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  • Jack Purdy

The Meditation Matrix

“You have to let it all go Neo. Fear. Doubt. Disbelief. Free your mind” - Morpheus


Remember the scene when Neo first plugs into the Matrix with Morpheus? They get transported to a rooftop in a world reminiscent of the “real” one Neo was accustomed to. However, Morpheus goes on to explain that here, in the Matrix, the laws governing the physical realm don’t apply. To prove this, he proceeds to leap an impossibly far distance from one roof to the other.


Neo, still tethered to his beliefs about the world he lived in - namely that jumping from a building results in instant death, grits his teeth and tries to convince himself this feat is achievable. After attempting this literal leap of faith, he quickly falls to the street beneath him, learning that while it's technically possible to pull off these crazy stunts it takes a certain amount of mental fortitude to do so.


Fast forward a few scenes, he trains with Morpheus to build up enough conviction in the fact that in the Matrix you really can control the world around you. Next time he returns to that roof, he takes the leap and lands safely on the building far away.


Where am I going with this?


Well, I’d argue that entering the Matrix, a world in which you are in control of your reality, is not only reserved for late 90’s classic action films. In fact, it’s something that anyone is capable of doing. All it takes is finding a quiet room, sitting comfortably, taking a deep breath, and closing your eyes...


Meditation. A practice unknown, or at least misunderstood by most in the West, consists of sitting still to quiet the mind and observing what arises. It sounds remarkably simple in theory, but in practice is surprisingly difficult for any prolonged period of time. What begins as a calming, tranquil practice develops into considerable discomfort as one is faced with the herculean task of taming a hyperactive brain. However, in doing so, it is possible to free yourself from the world around you, both the physical sensations and mental chatter, so all that remains is simply awareness.


When physical discomfort creeps in, a seasoned meditator is able to separate themselves from that sensation. It simply is rather than something that needs to be eliminated. The pain doesn’t necessarily go away but the discomfort, or suffering associated with it does.


If incessant thoughts arise or anxiety ridden internal dialogue ensues, similarly, it is recognized as transitory and ceases to disturb their peace of mind. They can acknowledge the thoughts for what they are, merely thoughts, and subsequently release them. Feelings and emotions will come and go, but absent a desire to change them, strips them of any real power.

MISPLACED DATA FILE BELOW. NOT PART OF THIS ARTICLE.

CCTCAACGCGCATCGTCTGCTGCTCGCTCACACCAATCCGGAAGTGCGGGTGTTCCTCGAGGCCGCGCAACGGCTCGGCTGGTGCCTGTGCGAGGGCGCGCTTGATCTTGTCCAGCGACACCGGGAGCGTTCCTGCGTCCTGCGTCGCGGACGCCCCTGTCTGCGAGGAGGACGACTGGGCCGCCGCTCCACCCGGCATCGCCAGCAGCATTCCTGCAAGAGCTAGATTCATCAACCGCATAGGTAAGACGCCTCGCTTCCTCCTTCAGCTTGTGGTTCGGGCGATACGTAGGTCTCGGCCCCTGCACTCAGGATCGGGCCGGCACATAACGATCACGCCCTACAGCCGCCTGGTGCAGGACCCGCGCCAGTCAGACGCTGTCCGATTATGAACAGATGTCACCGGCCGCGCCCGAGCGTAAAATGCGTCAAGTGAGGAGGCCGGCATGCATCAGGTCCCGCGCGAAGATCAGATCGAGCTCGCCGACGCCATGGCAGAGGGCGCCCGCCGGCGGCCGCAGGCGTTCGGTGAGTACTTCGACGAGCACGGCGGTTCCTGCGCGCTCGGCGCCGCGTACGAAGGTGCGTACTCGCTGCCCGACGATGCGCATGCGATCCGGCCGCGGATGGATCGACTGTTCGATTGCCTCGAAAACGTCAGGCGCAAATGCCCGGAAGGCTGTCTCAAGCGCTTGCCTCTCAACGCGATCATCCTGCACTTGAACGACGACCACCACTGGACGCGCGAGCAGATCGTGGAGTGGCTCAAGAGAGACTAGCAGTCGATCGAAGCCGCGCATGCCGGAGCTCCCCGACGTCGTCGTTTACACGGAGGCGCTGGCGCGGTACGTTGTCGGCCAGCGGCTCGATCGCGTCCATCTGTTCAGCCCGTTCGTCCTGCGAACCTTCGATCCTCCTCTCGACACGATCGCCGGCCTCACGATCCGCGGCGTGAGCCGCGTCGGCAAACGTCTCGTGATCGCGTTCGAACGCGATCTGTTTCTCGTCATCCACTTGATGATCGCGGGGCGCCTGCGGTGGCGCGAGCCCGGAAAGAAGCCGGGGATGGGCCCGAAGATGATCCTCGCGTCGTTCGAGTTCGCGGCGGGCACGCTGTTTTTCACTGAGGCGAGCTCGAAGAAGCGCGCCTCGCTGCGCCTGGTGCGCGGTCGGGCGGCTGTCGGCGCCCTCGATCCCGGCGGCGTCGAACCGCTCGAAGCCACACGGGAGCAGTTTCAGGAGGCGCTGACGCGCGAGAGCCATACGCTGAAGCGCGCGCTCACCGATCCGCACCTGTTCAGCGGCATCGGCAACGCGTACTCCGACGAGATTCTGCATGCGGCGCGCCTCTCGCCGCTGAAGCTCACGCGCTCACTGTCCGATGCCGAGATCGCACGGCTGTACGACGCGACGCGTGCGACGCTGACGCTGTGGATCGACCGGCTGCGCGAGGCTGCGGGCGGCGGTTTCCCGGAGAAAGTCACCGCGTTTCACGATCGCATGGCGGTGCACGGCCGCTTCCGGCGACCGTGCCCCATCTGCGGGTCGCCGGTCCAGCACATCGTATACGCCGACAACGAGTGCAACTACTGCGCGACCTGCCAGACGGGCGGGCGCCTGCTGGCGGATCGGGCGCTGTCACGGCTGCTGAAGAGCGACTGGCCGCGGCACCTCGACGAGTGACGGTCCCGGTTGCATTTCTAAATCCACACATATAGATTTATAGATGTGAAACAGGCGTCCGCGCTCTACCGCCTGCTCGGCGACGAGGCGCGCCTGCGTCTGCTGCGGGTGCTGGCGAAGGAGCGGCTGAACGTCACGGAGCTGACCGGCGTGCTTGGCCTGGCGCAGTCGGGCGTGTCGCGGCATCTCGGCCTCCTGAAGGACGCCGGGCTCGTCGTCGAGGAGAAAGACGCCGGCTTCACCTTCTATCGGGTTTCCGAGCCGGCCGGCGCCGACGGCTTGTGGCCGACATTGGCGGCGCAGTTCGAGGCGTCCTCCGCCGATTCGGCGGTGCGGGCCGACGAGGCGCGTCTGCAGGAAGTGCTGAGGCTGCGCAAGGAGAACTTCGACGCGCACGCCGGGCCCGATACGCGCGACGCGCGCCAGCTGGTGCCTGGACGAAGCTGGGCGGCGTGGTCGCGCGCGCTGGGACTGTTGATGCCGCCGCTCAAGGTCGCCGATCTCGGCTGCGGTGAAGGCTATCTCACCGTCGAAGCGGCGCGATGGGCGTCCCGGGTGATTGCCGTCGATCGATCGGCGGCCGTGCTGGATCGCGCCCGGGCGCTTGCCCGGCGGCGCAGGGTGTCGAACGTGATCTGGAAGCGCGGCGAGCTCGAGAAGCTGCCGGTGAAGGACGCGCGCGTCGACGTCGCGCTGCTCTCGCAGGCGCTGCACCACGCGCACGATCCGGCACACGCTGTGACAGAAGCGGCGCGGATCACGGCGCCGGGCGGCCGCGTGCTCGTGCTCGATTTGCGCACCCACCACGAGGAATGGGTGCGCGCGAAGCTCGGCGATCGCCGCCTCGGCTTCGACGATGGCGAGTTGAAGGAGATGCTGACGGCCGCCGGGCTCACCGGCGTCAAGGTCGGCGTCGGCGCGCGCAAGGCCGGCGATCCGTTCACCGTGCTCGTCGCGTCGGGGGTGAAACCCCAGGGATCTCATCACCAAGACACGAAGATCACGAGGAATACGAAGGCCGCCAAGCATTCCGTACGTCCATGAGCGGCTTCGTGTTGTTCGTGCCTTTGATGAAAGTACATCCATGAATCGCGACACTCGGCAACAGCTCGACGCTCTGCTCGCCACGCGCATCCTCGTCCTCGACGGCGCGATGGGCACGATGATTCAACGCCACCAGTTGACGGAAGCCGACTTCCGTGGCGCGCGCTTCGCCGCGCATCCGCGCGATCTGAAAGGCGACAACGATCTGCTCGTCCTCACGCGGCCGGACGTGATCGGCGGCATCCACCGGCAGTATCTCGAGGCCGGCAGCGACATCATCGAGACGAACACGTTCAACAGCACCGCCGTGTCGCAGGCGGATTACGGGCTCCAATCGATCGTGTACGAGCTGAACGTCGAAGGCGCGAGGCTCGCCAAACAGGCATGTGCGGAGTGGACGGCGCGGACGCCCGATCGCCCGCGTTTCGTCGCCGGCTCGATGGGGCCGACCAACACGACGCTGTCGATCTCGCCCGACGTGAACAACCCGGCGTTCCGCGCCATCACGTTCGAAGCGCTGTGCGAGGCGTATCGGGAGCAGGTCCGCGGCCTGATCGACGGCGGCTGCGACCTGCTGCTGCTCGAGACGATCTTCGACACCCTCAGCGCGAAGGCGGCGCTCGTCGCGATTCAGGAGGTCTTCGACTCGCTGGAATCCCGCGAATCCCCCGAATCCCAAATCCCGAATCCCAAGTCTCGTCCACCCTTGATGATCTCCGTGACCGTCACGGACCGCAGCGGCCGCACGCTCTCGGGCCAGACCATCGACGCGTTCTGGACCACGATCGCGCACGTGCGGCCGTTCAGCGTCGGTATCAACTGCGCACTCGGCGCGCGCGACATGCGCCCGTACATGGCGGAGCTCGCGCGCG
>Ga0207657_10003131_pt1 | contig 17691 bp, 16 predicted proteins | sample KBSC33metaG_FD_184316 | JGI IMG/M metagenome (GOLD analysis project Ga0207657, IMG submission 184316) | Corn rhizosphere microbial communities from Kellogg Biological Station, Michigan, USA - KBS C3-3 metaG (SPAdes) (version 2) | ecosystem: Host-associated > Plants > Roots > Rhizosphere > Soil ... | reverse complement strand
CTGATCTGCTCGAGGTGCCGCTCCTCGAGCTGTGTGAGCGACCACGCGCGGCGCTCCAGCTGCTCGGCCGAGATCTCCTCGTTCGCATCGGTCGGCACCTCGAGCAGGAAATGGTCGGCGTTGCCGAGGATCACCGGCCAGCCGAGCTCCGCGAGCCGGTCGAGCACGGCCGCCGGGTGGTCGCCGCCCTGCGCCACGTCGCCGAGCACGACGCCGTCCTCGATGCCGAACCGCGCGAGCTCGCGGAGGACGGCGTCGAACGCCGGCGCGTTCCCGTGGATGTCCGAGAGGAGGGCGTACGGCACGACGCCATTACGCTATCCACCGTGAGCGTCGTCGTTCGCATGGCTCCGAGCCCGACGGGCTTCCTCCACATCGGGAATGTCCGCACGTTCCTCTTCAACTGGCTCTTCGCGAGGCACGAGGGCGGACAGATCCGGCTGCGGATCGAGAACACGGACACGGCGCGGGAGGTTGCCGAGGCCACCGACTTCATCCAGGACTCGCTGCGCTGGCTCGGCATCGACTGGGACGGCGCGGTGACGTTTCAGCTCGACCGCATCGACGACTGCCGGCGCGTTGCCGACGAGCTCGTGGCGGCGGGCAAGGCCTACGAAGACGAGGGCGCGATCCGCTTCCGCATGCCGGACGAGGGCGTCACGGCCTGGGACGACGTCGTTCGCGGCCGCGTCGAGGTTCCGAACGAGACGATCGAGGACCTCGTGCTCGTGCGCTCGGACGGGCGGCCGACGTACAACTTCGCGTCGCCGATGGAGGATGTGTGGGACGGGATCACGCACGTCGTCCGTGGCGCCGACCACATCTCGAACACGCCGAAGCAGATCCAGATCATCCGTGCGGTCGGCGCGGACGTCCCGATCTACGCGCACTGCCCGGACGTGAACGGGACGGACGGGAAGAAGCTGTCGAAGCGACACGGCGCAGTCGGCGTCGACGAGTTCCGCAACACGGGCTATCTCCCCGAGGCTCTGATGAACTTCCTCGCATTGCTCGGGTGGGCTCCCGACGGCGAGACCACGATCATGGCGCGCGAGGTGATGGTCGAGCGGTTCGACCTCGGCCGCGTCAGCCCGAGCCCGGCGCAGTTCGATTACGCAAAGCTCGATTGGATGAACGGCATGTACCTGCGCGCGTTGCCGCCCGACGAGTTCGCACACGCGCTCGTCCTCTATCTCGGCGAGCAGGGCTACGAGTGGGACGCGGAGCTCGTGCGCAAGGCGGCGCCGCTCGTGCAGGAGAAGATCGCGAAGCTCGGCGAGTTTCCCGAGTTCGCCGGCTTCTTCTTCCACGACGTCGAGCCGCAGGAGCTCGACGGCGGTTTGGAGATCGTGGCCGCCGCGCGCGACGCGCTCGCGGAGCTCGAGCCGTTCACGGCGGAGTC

In this meditative state, there are no external forces outside of your control. There is only your awareness and your controllable reaction to what you observe. This separation of self from thoughts, observer from observed, provides tremendous power. Like entering the Matrix, you gain full autonomy over your being, except instead of jumping across buildings or dodging bullets, you alter your reaction to what arises in awareness which ultimately becomes your reality.


Let that sit in for a second.


In meditation, the sole input that affects your reality are the thoughts that arise. You are not interfacing with the external world. Therefore you are in full control of your state of being.


We can even take this one layer deeper. Rather than just controlling your perception, the aperture with which you view the world, you can take a proactive approach to fundamentally alter your sense of self to a more idealized version. This could take the form of conquering fear, eliminating self doubt, building confidence, whatever it is that you feel is an innate part of you but exists solely in the realm of the mind.


These parts of you can be laid bare for you to observe for what they really are – stories. Stories you tell yourself about who you are and your place in this world that’s been shaped over the years by your experiences and again, mostly your perception of those experiences. In deep realization of this truth, it becomes easier to really dig into your psyche and perform a neurosurgery of sorts, taking out that which does not serve you and replacing it with something that does.


Like actual neurosurgery, it takes more than reading a blog post to know how to do it. You have to spend countless hours learning, practicing it over years and years to really get it right. It may seem daunting but like trying to stay in shape, working on your meditation practice just takes consistency. An hour or so every week. Start with an app, or by reading and learning from others.


With enough reps you’ll come to enjoy entering the meditation matrix and exerting power over your thoughts. This newfound enlightenment will be exhilarating as you no longer allow negative occurrences to rattle your core and can even positively mold your sense of self.


However, the true magic lies when you realize that these powers don’t only exist in the close-eyed, still state of meditation - when you open your eyes you are still the architect of your reality. But that may require an analogy from another thought-provoking movie to explain.



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